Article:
The decision of Securities and Exchange Board of India(Sebi) to allow ‘omnibus’ trade structures at Gujarat International Finance Tec-city (Gift City), India’s first international financial services centre(IFSC), has brought cheer among offshore investors.
Curbs imposed on participatory notes (p-notes) last year had restricted participation of overseas investors in the domestic derivatives market. These investors will be to resume their trading without having to apply for a foreign portfolio investor (FPI) license, experts say.
“This is a big step towards enhancing liquidity in the IFSC market. It will result in a win-win situation for all. P-note investors, who were barred from accessing Indian derivatives market, unless directly registered as FPI, will have something to cheer about. They will now be able to access Indian stock derivatives in IFSC without worrying about the hassle of KYC requirements. Prime brokers issuing p-notes who have been on the receiving end of the regulations for quite some time will finally have something to look forward to,” said Suresh Swamy, Partner, PwC.
The centre currently witnesses an average daily turnover of $300-360 million. Experts say volumes could easily double in the near future.
Market participants say allowing omnibus structures will also help Gift city in attracting more inflows.
There are already several benefits for investors trading out of Gift City. Tax sops such as exemption from capital gains, securities transactional tax (STT) and stamp duty are already applicable for trades coming from Gift. As a part of improving ease of doing business, the central government has proposed a single unified regulator for Gift City.
To prevent export of Indian markets to offshore destinations such as Singapore has prompted Indian government to set up this financial centre.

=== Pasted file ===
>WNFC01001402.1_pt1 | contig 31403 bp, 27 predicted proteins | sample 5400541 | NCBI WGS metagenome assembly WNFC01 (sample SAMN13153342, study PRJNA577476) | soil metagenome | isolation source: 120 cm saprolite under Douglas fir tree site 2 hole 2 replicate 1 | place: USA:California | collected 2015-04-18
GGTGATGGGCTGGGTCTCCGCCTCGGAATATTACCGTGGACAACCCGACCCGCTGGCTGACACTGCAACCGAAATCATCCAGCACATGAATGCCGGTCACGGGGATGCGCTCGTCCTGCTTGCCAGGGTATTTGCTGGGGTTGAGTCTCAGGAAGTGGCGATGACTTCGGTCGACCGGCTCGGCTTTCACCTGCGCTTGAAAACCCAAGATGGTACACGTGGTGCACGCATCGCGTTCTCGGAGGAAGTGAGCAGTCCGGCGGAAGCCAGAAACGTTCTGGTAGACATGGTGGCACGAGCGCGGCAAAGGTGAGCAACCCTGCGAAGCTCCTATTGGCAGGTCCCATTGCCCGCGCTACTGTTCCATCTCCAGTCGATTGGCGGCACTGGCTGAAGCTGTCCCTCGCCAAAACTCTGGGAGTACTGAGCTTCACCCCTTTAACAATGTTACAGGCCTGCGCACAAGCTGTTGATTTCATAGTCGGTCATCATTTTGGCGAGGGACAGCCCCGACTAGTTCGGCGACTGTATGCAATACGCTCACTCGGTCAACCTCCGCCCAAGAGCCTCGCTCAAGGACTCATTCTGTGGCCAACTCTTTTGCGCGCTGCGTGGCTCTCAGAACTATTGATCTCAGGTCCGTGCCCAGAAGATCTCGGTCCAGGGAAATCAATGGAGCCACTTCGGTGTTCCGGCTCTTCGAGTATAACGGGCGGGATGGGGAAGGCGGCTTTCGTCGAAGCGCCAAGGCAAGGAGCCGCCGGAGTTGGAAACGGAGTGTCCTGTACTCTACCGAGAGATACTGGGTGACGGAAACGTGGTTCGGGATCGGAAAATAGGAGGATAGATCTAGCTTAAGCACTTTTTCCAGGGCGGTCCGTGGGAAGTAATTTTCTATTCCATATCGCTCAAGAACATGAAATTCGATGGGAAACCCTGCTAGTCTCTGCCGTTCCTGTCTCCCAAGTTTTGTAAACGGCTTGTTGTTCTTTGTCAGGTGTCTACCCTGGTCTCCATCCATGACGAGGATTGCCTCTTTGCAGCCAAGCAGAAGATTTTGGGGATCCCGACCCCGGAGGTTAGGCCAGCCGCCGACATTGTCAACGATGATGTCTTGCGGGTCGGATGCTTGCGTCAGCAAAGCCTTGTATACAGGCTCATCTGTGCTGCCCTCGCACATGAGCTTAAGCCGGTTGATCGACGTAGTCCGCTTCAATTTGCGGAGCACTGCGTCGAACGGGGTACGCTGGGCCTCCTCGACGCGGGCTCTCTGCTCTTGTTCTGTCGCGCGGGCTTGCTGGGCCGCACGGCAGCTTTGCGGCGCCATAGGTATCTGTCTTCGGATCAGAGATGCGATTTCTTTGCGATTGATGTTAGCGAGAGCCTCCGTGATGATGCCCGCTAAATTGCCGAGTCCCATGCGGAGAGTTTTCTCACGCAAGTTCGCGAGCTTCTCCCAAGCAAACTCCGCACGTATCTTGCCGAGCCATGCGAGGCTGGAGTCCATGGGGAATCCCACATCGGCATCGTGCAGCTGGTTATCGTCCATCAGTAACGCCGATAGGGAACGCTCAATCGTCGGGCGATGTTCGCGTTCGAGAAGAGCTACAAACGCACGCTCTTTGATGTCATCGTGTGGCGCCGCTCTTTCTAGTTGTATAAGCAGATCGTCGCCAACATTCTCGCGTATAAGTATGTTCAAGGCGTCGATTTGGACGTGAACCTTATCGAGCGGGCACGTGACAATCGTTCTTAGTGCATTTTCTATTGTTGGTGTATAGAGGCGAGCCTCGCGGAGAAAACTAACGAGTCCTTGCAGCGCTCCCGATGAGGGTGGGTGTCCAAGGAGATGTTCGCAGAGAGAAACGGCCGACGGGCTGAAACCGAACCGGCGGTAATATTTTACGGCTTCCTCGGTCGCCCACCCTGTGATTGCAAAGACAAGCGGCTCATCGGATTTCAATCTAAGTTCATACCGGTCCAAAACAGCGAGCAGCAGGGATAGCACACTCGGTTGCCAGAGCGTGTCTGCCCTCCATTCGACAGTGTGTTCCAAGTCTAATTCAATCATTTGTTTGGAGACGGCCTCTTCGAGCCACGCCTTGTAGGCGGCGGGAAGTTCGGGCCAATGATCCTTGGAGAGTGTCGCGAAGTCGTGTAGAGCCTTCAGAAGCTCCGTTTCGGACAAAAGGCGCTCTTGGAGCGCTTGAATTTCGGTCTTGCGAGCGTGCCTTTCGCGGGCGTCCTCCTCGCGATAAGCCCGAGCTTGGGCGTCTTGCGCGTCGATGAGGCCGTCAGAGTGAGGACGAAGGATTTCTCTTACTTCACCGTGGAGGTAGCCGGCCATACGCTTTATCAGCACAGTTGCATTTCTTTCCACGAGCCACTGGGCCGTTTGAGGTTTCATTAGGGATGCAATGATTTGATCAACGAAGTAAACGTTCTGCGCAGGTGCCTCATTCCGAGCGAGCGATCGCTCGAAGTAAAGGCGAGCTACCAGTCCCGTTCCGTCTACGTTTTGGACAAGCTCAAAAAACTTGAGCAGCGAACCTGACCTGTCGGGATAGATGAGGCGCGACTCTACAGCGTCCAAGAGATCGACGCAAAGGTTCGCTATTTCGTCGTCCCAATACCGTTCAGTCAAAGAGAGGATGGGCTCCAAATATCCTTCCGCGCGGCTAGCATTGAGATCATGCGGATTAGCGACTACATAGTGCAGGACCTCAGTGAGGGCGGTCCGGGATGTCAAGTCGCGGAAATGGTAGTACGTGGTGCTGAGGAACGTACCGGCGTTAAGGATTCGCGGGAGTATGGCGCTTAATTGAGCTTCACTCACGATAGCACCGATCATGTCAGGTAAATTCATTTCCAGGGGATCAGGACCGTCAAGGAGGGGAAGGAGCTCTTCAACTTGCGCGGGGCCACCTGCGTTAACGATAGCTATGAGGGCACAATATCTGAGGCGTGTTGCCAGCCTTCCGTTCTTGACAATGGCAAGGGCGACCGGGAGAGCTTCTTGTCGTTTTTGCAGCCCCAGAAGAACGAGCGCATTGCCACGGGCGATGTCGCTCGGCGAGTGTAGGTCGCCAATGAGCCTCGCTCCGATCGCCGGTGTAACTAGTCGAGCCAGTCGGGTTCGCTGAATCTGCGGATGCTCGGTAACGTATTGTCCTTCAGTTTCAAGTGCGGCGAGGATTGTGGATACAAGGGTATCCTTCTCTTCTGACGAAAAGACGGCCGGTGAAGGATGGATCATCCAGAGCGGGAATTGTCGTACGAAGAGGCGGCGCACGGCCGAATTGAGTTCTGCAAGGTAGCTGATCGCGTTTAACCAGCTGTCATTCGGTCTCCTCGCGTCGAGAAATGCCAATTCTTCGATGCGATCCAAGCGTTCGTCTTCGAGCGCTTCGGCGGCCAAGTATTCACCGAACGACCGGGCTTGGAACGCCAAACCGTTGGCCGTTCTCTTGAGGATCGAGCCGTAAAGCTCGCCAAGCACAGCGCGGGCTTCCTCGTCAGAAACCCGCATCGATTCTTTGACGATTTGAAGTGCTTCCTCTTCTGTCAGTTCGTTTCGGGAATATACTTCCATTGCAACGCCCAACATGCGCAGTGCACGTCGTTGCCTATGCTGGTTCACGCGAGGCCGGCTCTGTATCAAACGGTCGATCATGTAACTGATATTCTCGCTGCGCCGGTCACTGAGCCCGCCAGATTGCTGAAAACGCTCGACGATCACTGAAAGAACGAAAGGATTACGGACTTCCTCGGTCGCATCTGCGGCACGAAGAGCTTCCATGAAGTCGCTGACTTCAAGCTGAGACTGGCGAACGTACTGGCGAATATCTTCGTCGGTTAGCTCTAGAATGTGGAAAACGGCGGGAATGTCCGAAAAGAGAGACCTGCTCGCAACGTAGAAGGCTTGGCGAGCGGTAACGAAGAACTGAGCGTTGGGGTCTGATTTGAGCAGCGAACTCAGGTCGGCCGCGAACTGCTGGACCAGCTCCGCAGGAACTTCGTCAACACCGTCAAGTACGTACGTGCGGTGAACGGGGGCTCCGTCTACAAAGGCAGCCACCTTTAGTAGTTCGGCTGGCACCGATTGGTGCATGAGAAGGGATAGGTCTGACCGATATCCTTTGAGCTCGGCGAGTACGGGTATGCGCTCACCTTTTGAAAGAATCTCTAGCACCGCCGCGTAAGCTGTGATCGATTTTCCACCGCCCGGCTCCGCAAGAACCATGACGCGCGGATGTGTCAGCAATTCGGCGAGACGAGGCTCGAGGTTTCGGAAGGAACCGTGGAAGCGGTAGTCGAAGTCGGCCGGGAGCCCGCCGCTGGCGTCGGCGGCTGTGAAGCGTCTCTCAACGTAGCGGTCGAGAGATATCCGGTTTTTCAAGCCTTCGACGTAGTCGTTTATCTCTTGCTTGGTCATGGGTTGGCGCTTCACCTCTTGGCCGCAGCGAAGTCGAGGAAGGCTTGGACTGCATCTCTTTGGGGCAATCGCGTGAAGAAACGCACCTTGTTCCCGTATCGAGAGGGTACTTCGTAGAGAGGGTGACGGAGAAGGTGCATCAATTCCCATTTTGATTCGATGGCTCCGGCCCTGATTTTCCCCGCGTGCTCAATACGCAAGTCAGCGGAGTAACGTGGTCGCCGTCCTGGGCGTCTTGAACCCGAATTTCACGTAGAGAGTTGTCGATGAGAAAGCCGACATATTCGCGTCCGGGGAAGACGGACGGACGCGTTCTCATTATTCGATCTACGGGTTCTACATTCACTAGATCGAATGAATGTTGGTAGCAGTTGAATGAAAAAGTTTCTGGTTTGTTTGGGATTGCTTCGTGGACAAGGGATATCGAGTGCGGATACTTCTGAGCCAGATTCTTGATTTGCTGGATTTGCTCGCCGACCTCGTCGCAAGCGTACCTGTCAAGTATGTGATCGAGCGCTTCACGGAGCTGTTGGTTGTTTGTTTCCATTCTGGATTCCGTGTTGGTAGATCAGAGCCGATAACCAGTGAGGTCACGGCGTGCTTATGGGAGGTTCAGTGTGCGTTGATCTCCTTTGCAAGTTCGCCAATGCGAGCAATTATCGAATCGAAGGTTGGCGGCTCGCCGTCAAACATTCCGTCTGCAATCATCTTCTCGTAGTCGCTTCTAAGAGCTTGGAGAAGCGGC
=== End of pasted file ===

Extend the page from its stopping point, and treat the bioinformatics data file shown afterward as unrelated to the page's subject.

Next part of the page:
However, allowing omnibus trading could also lead to creation of opaque structures, warn legal experts. While Sebi has asked brokers to collect the know your customer (KYC) documentation from all the investors and comply with the anti-money laundering, globally omnibus structures are considered prone to misuse.
“Transparency is a key issue in such structures especially given our experience with instruments such as p-notes. In segregated accounts, the broker or providers buys the securities on behalf of his clients and hence all purchases will be under the broker’s name. Hence, the details of actual investors will remain anonymous,” said Tejesh Chitlangi, partner, IC Universal Legal.
Gift City has been designed on the lines of Singapore or Dubai. Through the facility, investors trade in both Indian derivatives as well as global derivatives. Currently, exchanges at Gift City offer derivative contracts for some US-listed companies such as Apple and Facebook.
Following the tightening of the p-note framework there has been an exodus of investors from the derivative instruments. The notional value of p-note investments in Indian derivatives fell from Rs 470 billion in May 2017 to Rs 82 billion in July 2017, immediately post tightening. It has further come down to Rs 37 billion at the end of March 2018.
Investors who exited Indian markets due to the curbs can now trade in Indian derivatives by investing through a service provider or broker present at Gift City.